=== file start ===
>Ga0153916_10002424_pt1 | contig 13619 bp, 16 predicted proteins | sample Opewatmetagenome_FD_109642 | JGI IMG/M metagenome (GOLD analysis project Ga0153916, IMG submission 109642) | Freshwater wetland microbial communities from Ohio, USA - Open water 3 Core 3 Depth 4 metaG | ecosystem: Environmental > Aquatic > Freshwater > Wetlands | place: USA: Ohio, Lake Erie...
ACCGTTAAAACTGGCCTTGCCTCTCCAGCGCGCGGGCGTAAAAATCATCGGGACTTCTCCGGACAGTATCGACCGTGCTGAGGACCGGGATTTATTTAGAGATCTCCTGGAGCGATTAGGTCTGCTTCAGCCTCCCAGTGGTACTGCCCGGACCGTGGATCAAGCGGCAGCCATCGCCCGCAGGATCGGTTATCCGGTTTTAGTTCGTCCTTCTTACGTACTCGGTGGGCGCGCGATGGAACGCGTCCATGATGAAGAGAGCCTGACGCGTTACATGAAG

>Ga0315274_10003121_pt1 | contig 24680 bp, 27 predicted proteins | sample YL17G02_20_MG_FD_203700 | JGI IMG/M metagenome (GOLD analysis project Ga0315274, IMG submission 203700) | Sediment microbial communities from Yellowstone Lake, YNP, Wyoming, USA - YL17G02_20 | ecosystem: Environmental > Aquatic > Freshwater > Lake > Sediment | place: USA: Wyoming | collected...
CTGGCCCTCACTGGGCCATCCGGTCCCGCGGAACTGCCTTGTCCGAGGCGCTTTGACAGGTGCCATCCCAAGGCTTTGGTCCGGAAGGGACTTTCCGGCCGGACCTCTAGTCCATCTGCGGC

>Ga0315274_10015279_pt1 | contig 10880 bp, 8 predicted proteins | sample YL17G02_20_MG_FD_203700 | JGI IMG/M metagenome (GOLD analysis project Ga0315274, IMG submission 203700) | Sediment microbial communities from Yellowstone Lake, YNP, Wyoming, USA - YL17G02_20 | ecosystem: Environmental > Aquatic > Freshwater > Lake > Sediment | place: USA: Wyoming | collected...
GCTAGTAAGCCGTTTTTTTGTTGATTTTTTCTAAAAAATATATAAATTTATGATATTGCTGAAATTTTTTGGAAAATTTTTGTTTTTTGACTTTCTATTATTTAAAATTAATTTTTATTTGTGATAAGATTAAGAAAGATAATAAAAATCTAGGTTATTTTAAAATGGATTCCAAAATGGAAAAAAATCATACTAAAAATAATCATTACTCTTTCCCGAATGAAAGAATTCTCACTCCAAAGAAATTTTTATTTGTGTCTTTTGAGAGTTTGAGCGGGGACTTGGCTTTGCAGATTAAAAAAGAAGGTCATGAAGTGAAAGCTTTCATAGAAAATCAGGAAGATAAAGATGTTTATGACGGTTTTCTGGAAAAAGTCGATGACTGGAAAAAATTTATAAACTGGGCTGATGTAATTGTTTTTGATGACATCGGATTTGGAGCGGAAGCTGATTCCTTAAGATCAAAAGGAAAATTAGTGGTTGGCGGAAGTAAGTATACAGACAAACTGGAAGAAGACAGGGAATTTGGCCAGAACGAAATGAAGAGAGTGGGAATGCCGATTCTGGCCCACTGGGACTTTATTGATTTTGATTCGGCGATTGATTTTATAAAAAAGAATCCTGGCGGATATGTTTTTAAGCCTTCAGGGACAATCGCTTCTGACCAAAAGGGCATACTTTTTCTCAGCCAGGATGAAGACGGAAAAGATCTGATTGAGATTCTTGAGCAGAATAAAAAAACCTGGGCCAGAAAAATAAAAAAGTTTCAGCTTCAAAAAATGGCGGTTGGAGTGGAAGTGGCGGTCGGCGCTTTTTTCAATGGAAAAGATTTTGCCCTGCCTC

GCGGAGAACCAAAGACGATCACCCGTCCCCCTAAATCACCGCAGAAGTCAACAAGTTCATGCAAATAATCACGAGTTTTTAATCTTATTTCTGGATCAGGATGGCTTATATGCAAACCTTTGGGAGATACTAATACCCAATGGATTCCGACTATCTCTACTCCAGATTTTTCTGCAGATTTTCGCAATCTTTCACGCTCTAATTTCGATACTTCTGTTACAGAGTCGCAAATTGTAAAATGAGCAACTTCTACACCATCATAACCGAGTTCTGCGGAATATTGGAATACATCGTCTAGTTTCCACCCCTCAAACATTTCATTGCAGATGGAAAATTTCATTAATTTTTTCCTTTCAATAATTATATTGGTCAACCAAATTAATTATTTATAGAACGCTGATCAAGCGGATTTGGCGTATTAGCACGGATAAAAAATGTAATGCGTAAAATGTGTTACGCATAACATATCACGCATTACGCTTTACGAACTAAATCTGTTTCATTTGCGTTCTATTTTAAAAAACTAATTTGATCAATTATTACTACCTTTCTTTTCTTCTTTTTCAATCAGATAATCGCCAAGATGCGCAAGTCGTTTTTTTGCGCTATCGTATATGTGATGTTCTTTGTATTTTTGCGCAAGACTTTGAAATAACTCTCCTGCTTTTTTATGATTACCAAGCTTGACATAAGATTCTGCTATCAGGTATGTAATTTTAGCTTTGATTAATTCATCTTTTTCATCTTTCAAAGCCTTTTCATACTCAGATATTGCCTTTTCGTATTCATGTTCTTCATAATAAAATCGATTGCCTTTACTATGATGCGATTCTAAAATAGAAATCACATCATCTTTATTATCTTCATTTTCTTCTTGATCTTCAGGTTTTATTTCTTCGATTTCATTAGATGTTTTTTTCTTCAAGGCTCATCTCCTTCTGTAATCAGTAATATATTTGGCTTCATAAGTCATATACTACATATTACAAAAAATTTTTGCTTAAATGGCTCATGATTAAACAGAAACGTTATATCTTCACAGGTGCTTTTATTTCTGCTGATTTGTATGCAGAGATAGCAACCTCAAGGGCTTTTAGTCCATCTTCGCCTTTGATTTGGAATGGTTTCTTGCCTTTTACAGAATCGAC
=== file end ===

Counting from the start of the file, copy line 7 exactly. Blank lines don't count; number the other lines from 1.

GCGGAGAACCAAAGACGATCACCCGTCCCCCTAAATCACCGCAGAAGTCAACAAGTTCATGCAAATAATCACGAGTTTTTAATCTTATTTCTGGATCAGGATGGCTTATATGCAAACCTTTGGGAGATACTAATACCCAATGGATTCCGACTATCTCTACTCCAGATTTTTCTGCAGATTTTCGCAATCTTTCACGCTCTAATTTCGATACTTCTGTTACAGAGTCGCAAATTGTAAAATGAGCAACTTCTACACCATCATAACCGAGTTCTGCGGAATATTGGAATACATCGTCTAGTTTCCACCCCTCAAACATTTCATTGCAGATGGAAAATTTCATTAATTTTTTCCTTTCAATAATTATATTGGTCAACCAAATTAATTATTTATAGAACGCTGATCAAGCGGATTTGGCGTATTAGCACGGATAAAAAATGTAATGCGTAAAATGTGTTACGCATAACATATCACGCATTACGCTTTACGAACTAAATCTGTTTCATTTGCGTTCTATTTTAAAAAACTAATTTGATCAATTATTACTACCTTTCTTTTCTTCTTTTTCAATCAGATAATCGCCAAGATGCGCAAGTCGTTTTTTTGCGCTATCGTATATGTGATGTTCTTTGTATTTTTGCGCAAGACTTTGAAATAACTCTCCTGCTTTTTTATGATTACCAAGCTTGACATAAGATTCTGCTATCAGGTATGTAATTTTAGCTTTGATTAATTCATCTTTTTCATCTTTCAAAGCCTTTTCATACTCAGATATTGCCTTTTCGTATTCATGTTCTTCATAATAAAATCGATTGCCTTTACTATGATGCGATTCTAAAATAGAAATCACATCATCTTTATTATCTTCATTTTCTTCTTGATCTTCAGGTTTTATTTCTTCGATTTCATTAGATGTTTTTTTCTTCAAGGCTCATCTCCTTCTGTAATCAGTAATATATTTGGCTTCATAAGTCATATACTACATATTACAAAAAATTTTTGCTTAAATGGCTCATGATTAAACAGAAACGTTATATCTTCACAGGTGCTTTTATTTCTGCTGATTTGTATGCAGAGATAGCAACCTCAAGGGCTTTTAGTCCATCTTCGCCTTTGATTTGGAATGGTTTCTTGCCTTTTACAGAATCGAC